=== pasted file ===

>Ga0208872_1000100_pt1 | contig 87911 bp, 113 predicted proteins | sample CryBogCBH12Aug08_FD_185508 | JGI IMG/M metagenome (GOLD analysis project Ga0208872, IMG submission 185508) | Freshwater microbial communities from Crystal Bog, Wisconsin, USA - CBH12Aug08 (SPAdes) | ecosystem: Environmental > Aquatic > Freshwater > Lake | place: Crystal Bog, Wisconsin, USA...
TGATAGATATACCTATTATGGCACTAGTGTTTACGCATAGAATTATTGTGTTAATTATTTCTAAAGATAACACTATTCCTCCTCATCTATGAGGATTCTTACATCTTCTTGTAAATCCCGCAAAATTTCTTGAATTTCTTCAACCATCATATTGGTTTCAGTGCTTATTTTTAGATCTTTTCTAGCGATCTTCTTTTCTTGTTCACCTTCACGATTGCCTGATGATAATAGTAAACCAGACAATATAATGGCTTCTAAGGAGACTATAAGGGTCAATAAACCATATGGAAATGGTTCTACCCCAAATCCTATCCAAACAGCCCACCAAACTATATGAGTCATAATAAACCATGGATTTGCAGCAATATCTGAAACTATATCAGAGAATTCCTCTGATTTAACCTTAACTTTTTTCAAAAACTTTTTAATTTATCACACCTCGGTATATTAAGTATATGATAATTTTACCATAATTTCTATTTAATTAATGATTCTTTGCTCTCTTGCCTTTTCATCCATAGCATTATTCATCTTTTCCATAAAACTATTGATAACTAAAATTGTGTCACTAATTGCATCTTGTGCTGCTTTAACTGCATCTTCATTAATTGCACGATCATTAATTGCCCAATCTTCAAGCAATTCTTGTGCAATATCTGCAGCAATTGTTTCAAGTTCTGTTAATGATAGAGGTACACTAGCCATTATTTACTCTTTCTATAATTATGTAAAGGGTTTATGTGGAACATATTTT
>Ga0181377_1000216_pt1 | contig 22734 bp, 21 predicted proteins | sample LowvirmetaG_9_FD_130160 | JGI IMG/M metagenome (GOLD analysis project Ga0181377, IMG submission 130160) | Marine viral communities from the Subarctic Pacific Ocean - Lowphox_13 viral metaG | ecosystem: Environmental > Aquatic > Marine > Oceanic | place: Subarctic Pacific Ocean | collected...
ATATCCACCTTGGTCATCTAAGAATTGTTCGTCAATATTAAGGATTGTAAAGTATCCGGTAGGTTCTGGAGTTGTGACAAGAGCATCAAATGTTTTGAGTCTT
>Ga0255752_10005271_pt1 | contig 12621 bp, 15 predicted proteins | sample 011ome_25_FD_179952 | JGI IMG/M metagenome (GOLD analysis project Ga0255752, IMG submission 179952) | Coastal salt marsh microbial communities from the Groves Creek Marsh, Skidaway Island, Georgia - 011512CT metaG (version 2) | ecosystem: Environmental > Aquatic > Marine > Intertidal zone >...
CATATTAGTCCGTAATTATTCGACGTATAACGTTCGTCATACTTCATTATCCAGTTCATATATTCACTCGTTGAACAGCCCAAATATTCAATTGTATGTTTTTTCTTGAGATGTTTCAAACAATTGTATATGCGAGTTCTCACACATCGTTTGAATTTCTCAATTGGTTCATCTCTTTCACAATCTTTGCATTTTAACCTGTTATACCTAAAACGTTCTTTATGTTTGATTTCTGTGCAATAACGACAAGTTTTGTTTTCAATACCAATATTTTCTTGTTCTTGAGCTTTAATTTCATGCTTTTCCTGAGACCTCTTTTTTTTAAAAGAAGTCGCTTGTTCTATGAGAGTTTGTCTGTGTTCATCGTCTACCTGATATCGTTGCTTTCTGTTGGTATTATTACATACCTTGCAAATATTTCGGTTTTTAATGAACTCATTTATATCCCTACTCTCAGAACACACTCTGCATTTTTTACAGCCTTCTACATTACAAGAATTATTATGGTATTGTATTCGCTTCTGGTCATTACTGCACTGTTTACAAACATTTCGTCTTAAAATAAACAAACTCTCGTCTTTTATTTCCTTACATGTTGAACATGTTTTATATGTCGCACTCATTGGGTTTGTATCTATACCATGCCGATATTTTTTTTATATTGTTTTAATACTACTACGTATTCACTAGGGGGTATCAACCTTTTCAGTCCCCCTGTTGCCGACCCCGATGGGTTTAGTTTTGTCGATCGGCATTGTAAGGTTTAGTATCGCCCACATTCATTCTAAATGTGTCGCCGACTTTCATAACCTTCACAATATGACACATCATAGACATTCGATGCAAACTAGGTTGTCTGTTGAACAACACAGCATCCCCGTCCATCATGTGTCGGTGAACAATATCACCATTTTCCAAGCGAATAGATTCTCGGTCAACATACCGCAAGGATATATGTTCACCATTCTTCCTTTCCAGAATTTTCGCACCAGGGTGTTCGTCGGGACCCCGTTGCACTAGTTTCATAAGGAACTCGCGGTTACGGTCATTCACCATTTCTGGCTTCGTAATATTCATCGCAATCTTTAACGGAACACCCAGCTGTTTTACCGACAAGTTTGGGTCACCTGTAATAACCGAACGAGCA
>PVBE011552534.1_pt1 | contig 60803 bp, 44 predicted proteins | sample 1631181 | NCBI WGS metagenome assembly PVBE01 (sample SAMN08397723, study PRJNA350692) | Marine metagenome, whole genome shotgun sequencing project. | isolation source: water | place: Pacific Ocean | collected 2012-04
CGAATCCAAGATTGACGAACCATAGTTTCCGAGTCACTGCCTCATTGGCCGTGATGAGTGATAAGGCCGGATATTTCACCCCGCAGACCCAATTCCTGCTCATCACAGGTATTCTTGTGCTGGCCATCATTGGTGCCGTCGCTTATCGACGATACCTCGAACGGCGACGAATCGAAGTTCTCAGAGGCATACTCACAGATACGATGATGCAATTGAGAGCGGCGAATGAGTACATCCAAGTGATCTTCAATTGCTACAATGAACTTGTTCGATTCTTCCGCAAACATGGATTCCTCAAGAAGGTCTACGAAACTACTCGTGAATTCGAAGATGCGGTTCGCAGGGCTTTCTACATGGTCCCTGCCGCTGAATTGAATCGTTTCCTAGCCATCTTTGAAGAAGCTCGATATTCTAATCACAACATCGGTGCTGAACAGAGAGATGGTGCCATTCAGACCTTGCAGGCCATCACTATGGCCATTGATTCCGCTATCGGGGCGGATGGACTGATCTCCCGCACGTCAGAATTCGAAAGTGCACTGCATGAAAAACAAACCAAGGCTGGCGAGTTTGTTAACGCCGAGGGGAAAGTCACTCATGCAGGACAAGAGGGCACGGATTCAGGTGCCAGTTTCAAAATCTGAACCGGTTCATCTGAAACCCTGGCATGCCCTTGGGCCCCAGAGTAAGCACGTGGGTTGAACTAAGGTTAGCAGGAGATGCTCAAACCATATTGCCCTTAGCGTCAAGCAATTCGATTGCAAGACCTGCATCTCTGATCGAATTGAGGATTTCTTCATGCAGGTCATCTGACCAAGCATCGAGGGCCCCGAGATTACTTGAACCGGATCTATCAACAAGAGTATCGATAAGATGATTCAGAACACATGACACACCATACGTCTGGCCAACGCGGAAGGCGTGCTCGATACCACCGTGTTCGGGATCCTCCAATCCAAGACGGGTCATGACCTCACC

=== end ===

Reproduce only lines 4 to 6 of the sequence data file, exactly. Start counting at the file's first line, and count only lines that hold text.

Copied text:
ATATCCACCTTGGTCATCTAAGAATTGTTCGTCAATATTAAGGATTGTAAAGTATCCGGTAGGTTCTGGAGTTGTGACAAGAGCATCAAATGTTTTGAGTCTT
>Ga0255752_10005271_pt1 | contig 12621 bp, 15 predicted proteins | sample 011ome_25_FD_179952 | JGI IMG/M metagenome (GOLD analysis project Ga0255752, IMG submission 179952) | Coastal salt marsh microbial communities from the Groves Creek Marsh, Skidaway Island, Georgia - 011512CT metaG (version 2) | ecosystem: Environmental > Aquatic > Marine > Intertidal zone >...
CATATTAGTCCGTAATTATTCGACGTATAACGTTCGTCATACTTCATTATCCAGTTCATATATTCACTCGTTGAACAGCCCAAATATTCAATTGTATGTTTTTTCTTGAGATGTTTCAAACAATTGTATATGCGAGTTCTCACACATCGTTTGAATTTCTCAATTGGTTCATCTCTTTCACAATCTTTGCATTTTAACCTGTTATACCTAAAACGTTCTTTATGTTTGATTTCTGTGCAATAACGACAAGTTTTGTTTTCAATACCAATATTTTCTTGTTCTTGAGCTTTAATTTCATGCTTTTCCTGAGACCTCTTTTTTTTAAAAGAAGTCGCTTGTTCTATGAGAGTTTGTCTGTGTTCATCGTCTACCTGATATCGTTGCTTTCTGTTGGTATTATTACATACCTTGCAAATATTTCGGTTTTTAATGAACTCATTTATATCCCTACTCTCAGAACACACTCTGCATTTTTTACAGCCTTCTACATTACAAGAATTATTATGGTATTGTATTCGCTTCTGGTCATTACTGCACTGTTTACAAACATTTCGTCTTAAAATAAACAAACTCTCGTCTTTTATTTCCTTACATGTTGAACATGTTTTATATGTCGCACTCATTGGGTTTGTATCTATACCATGCCGATATTTTTTTTATATTGTTTTAATACTACTACGTATTCACTAGGGGGTATCAACCTTTTCAGTCCCCCTGTTGCCGACCCCGATGGGTTTAGTTTTGTCGATCGGCATTGTAAGGTTTAGTATCGCCCACATTCATTCTAAATGTGTCGCCGACTTTCATAACCTTCACAATATGACACATCATAGACATTCGATGCAAACTAGGTTGTCTGTTGAACAACACAGCATCCCCGTCCATCATGTGTCGGTGAACAATATCACCATTTTCCAAGCGAATAGATTCTCGGTCAACATACCGCAAGGATATATGTTCACCATTCTTCCTTTCCAGAATTTTCGCACCAGGGTGTTCGTCGGGACCCCGTTGCACTAGTTTCATAAGGAACTCGCGGTTACGGTCATTCACCATTTCTGGCTTCGTAATATTCATCGCAATCTTTAACGGAACACCCAGCTGTTTTACCGACAAGTTTGGGTCACCTGTAATAACCGAACGAGCA